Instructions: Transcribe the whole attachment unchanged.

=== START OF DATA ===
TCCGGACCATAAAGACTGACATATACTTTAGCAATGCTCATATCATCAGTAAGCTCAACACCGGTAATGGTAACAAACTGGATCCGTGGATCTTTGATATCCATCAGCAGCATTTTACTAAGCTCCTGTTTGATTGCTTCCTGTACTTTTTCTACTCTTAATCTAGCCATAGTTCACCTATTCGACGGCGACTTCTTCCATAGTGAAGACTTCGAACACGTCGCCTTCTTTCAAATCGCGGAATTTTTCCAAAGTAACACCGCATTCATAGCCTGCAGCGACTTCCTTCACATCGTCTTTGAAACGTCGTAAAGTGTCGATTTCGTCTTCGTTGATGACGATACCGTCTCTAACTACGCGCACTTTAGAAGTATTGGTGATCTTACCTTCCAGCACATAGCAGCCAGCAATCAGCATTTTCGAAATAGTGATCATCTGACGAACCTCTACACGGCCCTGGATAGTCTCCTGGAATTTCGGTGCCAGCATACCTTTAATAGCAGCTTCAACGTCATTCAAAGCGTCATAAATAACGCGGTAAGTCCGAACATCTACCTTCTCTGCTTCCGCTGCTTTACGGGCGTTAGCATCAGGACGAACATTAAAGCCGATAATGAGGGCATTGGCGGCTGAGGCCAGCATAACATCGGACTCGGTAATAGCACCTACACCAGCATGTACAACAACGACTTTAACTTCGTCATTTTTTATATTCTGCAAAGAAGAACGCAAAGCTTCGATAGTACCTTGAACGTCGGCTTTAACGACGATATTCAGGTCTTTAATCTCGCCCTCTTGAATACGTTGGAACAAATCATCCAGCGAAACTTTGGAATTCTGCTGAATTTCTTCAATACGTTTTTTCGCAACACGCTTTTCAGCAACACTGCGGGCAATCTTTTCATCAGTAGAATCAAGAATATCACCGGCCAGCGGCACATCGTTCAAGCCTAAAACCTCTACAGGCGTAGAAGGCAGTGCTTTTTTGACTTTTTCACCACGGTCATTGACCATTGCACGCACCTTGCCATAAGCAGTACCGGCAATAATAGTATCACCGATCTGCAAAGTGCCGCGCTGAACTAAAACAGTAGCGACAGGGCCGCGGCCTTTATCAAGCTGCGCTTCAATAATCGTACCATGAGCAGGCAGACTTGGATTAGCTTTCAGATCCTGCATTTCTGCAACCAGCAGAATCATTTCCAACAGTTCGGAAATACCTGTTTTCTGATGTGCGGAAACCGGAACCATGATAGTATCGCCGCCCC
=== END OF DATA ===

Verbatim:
TCCGGACCATAAAGACTGACATATACTTTAGCAATGCTCATATCATCAGTAAGCTCAACACCGGTAATGGTAACAAACTGGATCCGTGGATCTTTGATATCCATCAGCAGCATTTTACTAAGCTCCTGTTTGATTGCTTCCTGTACTTTTTCTACTCTTAATCTAGCCATAGTTCACCTATTCGACGGCGACTTCTTCCATAGTGAAGACTTCGAACACGTCGCCTTCTTTCAAATCGCGGAATTTTTCCAAAGTAACACCGCATTCATAGCCTGCAGCGACTTCCTTCACATCGTCTTTGAAACGTCGTAAAGTGTCGATTTCGTCTTCGTTGATGACGATACCGTCTCTAACTACGCGCACTTTAGAAGTATTGGTGATCTTACCTTCCAGCACATAGCAGCCAGCAATCAGCATTTTCGAAATAGTGATCATCTGACGAACCTCTACACGGCCCTGGATAGTCTCCTGGAATTTCGGTGCCAGCATACCTTTAATAGCAGCTTCAACGTCATTCAAAGCGTCATAAATAACGCGGTAAGTCCGAACATCTACCTTCTCTGCTTCCGCTGCTTTACGGGCGTTAGCATCAGGACGAACATTAAAGCCGATAATGAGGGCATTGGCGGCTGAGGCCAGCATAACATCGGACTCGGTAATAGCACCTACACCAGCATGTACAACAACGACTTTAACTTCGTCATTTTTTATATTCTGCAAAGAAGAACGCAAAGCTTCGATAGTACCTTGAACGTCGGCTTTAACGACGATATTCAGGTCTTTAATCTCGCCCTCTTGAATACGTTGGAACAAATCATCCAGCGAAACTTTGGAATTCTGCTGAATTTCTTCAATACGTTTTTTCGCAACACGCTTTTCAGCAACACTGCGGGCAATCTTTTCATCAGTAGAATCAAGAATATCACCGGCCAGCGGCACATCGTTCAAGCCTAAAACCTCTACAGGCGTAGAAGGCAGTGCTTTTTTGACTTTTTCACCACGGTCATTGACCATTGCACGCACCTTGCCATAAGCAGTACCGGCAATAATAGTATCACCGATCTGCAAAGTGCCGCGCTGAACTAAAACAGTAGCGACAGGGCCGCGGCCTTTATCAAGCTGCGCTTCAATAATCGTACCATGAGCAGGCAGACTTGGATTAGCTTTCAGATCCTGCATTTCTGCAACCAGCAGAATCATTTCCAACAGTTCGGAAATACCTGTTTTCTGATGTGCGGAAACCGGAACCATGATAGTATCGCCGCCCC